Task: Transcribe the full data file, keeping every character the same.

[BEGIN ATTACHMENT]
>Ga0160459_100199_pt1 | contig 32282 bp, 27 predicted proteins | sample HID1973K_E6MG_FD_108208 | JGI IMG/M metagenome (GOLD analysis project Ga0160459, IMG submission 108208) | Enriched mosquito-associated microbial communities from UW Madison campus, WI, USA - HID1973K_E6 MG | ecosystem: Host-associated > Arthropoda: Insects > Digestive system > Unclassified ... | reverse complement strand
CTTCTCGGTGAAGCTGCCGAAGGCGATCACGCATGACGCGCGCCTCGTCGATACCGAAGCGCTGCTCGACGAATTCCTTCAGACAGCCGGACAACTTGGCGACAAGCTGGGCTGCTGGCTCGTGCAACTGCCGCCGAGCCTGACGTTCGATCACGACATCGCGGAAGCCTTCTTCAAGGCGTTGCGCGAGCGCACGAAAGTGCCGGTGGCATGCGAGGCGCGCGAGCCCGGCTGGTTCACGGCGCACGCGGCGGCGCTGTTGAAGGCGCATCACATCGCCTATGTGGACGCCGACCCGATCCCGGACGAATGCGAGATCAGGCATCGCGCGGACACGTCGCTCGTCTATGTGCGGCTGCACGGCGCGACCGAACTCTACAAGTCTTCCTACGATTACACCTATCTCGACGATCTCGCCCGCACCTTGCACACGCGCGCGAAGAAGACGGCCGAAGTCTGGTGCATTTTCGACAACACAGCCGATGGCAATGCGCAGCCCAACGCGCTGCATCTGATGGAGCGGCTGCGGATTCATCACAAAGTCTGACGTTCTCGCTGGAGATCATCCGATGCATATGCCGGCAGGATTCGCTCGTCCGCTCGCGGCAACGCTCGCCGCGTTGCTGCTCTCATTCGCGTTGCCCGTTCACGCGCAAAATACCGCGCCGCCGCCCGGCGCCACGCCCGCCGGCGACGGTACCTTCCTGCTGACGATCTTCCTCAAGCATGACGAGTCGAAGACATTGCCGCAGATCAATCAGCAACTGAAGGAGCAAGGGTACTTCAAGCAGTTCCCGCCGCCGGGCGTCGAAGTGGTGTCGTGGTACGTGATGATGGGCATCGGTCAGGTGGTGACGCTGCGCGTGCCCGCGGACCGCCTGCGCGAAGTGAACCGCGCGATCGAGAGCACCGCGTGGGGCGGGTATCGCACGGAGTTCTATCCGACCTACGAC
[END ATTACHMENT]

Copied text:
>Ga0160459_100199_pt1 | contig 32282 bp, 27 predicted proteins | sample HID1973K_E6MG_FD_108208 | JGI IMG/M metagenome (GOLD analysis project Ga0160459, IMG submission 108208) | Enriched mosquito-associated microbial communities from UW Madison campus, WI, USA - HID1973K_E6 MG | ecosystem: Host-associated > Arthropoda: Insects > Digestive system > Unclassified ... | reverse complement strand
CTTCTCGGTGAAGCTGCCGAAGGCGATCACGCATGACGCGCGCCTCGTCGATACCGAAGCGCTGCTCGACGAATTCCTTCAGACAGCCGGACAACTTGGCGACAAGCTGGGCTGCTGGCTCGTGCAACTGCCGCCGAGCCTGACGTTCGATCACGACATCGCGGAAGCCTTCTTCAAGGCGTTGCGCGAGCGCACGAAAGTGCCGGTGGCATGCGAGGCGCGCGAGCCCGGCTGGTTCACGGCGCACGCGGCGGCGCTGTTGAAGGCGCATCACATCGCCTATGTGGACGCCGACCCGATCCCGGACGAATGCGAGATCAGGCATCGCGCGGACACGTCGCTCGTCTATGTGCGGCTGCACGGCGCGACCGAACTCTACAAGTCTTCCTACGATTACACCTATCTCGACGATCTCGCCCGCACCTTGCACACGCGCGCGAAGAAGACGGCCGAAGTCTGGTGCATTTTCGACAACACAGCCGATGGCAATGCGCAGCCCAACGCGCTGCATCTGATGGAGCGGCTGCGGATTCATCACAAAGTCTGACGTTCTCGCTGGAGATCATCCGATGCATATGCCGGCAGGATTCGCTCGTCCGCTCGCGGCAACGCTCGCCGCGTTGCTGCTCTCATTCGCGTTGCCCGTTCACGCGCAAAATACCGCGCCGCCGCCCGGCGCCACGCCCGCCGGCGACGGTACCTTCCTGCTGACGATCTTCCTCAAGCATGACGAGTCGAAGACATTGCCGCAGATCAATCAGCAACTGAAGGAGCAAGGGTACTTCAAGCAGTTCCCGCCGCCGGGCGTCGAAGTGGTGTCGTGGTACGTGATGATGGGCATCGGTCAGGTGGTGACGCTGCGCGTGCCCGCGGACCGCCTGCGCGAAGTGAACCGCGCGATCGAGAGCACCGCGTGGGGCGGGTATCGCACGGAGTTCTATCCGACCTACGAC